Even in the department of Caquetá, the FARC’s historic base of power, the party won just 1,674 votes. To put this into context, that number was only around 100 more than the number of demobilised guerrillas registered in the department.
FARC candidates will occupy five seats in each branch of the legislature, as provided for by the 2016 peace agreement. However, the results will undermine any claim that former guerrillas may make to represent the will of the people.
What the results mean for the peace process
While the right’s resurgence at the polls reflects the lingering power and cohesion afforded by the “No” vote in the 2016 referendum, the legislative results may not necessarily have an outsize effect on the accord’s implementation. In the Senate, representatives from parties that supported the peace accord in 2016 still hold a slight majority over its opponents,
FARC got just 52,000 votes in yesterday’s Colombian congressional elections – .34% of total. Highlights the absurdity of claims that peace process would turn the political system over to socialism 1/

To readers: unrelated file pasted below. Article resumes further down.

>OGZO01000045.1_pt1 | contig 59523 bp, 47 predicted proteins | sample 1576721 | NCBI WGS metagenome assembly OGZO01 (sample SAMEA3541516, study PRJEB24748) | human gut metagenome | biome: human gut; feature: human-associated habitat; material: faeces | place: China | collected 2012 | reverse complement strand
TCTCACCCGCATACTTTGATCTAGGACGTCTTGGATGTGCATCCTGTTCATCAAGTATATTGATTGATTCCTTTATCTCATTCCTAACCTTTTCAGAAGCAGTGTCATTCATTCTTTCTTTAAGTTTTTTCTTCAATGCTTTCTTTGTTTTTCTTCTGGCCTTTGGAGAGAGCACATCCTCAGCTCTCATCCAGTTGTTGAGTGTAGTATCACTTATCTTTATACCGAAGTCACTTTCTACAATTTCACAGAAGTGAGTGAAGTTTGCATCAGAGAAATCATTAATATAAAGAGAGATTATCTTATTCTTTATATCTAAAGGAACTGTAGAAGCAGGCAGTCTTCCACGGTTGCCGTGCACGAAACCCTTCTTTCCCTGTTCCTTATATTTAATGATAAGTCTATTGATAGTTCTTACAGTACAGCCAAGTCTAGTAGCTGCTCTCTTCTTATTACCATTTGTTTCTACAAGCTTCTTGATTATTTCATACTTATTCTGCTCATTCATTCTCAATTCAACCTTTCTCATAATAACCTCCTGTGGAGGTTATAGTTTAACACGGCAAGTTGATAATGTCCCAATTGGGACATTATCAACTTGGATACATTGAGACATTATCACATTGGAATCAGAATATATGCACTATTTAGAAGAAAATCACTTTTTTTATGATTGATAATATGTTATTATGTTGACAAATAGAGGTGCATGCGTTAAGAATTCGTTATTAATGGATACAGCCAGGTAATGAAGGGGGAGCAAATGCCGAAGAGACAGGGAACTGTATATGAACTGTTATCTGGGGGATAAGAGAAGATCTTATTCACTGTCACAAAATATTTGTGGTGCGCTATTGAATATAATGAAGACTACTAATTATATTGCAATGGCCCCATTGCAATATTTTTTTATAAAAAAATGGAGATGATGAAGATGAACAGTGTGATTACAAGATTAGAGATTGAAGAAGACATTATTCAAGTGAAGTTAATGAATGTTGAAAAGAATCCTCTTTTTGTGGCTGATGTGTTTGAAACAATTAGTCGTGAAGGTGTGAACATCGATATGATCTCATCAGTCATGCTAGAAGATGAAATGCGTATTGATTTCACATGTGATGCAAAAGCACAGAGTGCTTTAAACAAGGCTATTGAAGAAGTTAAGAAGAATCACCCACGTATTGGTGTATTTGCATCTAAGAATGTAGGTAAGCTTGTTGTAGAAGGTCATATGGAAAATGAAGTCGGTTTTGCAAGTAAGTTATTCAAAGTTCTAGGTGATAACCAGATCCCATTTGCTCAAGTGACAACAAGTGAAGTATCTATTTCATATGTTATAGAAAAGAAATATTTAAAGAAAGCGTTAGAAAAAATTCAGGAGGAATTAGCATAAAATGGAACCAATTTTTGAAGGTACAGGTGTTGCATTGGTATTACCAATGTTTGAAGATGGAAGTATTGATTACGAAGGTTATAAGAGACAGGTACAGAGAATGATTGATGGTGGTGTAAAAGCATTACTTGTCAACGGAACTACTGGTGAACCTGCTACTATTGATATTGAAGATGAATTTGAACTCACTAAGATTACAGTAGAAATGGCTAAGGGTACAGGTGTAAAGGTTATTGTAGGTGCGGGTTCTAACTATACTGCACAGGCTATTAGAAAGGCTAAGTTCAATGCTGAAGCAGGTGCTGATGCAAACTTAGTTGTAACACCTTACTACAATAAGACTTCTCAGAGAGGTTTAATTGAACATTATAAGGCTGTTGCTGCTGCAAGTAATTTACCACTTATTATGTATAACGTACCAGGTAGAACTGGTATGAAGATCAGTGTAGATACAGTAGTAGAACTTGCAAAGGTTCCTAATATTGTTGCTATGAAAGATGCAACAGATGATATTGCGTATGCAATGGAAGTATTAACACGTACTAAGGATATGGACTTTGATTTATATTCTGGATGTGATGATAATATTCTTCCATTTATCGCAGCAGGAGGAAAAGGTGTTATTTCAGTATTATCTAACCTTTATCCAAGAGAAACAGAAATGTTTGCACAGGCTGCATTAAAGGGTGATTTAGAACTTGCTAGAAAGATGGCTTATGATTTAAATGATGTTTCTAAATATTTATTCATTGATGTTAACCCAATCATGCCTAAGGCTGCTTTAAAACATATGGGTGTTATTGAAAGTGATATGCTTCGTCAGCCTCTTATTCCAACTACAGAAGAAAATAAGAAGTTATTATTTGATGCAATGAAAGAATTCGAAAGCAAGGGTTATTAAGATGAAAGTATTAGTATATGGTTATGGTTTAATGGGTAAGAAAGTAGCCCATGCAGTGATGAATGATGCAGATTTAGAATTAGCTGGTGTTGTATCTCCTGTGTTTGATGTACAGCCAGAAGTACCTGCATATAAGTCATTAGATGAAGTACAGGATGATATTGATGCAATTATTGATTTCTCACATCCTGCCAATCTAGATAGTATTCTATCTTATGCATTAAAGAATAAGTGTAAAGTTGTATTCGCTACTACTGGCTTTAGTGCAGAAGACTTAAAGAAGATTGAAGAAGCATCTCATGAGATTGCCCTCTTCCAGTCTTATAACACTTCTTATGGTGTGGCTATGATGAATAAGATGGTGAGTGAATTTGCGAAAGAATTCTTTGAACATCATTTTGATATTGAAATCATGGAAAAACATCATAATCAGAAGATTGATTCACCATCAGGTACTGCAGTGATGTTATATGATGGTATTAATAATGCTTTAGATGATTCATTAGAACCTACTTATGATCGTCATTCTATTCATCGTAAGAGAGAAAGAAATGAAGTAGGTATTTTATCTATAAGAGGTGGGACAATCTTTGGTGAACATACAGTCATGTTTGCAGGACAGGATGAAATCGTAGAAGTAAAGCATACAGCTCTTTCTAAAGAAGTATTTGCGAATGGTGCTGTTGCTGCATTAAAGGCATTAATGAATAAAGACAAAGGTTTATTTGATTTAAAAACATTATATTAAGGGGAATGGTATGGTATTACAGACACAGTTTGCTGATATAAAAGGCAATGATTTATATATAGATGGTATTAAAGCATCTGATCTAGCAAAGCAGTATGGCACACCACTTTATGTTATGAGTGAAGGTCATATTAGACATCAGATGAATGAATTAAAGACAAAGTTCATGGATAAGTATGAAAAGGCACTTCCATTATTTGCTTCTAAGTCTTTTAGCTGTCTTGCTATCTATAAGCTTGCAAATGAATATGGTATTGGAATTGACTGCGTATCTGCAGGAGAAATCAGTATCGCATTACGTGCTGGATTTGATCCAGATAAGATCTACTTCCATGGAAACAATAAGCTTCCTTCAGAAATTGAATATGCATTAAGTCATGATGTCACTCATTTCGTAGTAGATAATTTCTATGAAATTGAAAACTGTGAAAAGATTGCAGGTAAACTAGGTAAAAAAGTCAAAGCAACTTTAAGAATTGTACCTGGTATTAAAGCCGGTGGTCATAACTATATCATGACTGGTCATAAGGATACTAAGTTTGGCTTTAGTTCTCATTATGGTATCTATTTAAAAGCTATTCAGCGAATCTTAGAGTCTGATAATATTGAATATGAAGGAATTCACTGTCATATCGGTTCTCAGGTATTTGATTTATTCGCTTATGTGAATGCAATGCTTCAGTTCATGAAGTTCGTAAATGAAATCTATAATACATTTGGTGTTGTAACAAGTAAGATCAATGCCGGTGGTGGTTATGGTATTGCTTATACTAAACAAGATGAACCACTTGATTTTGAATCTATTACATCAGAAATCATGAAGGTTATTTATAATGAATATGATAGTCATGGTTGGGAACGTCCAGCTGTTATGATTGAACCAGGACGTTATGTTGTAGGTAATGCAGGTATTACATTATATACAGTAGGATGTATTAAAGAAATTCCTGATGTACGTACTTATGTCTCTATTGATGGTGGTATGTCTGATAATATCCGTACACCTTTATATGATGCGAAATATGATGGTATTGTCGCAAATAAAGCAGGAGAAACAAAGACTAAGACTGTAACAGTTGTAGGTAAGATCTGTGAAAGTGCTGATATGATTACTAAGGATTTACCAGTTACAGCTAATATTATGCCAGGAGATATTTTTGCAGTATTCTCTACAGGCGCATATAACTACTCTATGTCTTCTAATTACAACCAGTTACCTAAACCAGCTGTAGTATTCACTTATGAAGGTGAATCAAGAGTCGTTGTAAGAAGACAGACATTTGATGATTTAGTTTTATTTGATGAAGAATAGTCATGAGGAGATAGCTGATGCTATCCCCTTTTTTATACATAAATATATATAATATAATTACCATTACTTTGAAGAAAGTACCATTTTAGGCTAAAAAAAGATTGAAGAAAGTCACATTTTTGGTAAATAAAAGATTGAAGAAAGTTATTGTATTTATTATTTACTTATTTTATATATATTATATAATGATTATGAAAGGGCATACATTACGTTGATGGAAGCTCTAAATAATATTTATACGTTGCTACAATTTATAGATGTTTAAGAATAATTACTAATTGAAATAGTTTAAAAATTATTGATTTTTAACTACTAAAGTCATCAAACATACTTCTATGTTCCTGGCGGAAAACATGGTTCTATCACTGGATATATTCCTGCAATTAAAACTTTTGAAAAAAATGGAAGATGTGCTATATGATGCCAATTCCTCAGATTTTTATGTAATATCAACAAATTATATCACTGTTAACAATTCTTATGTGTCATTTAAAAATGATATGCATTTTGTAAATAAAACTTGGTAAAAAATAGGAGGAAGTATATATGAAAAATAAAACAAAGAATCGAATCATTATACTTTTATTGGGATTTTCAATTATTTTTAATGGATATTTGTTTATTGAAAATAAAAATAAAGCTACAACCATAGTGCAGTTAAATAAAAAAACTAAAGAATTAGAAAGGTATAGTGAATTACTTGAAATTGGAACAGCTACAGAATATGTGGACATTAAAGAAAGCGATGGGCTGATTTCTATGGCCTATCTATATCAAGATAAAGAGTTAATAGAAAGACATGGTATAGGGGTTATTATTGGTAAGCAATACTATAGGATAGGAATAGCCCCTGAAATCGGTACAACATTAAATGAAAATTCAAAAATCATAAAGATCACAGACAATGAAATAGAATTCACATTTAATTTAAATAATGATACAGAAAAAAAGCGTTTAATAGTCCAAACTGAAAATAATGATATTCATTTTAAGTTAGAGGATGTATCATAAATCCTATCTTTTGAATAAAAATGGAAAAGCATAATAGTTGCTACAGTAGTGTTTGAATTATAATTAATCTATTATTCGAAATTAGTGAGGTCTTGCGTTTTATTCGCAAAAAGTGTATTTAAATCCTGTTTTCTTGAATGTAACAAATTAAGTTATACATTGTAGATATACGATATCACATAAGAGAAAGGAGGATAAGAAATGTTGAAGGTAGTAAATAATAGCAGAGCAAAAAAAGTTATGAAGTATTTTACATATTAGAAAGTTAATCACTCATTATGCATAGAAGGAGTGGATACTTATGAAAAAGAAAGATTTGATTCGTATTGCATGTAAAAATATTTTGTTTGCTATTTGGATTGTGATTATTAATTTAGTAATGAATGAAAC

— Robert A. Karl (@RAKarl) March 12, 2018
Furthermore, the current Congress has already approved most of the legislation outlined in the peace plan, and the Constitutional Court ruled last year the legislative framework of the accord cannot be modified until 2029 at the earliest.
The fate of peace in Colombia depends more on the upcoming presidential election scheduled for May 27, as the next president will set the tone for both the implementation of peace with the FARC and the ongoing peace talks with the country’s other remaining guerrilla group, the National Liberation Army (ELN).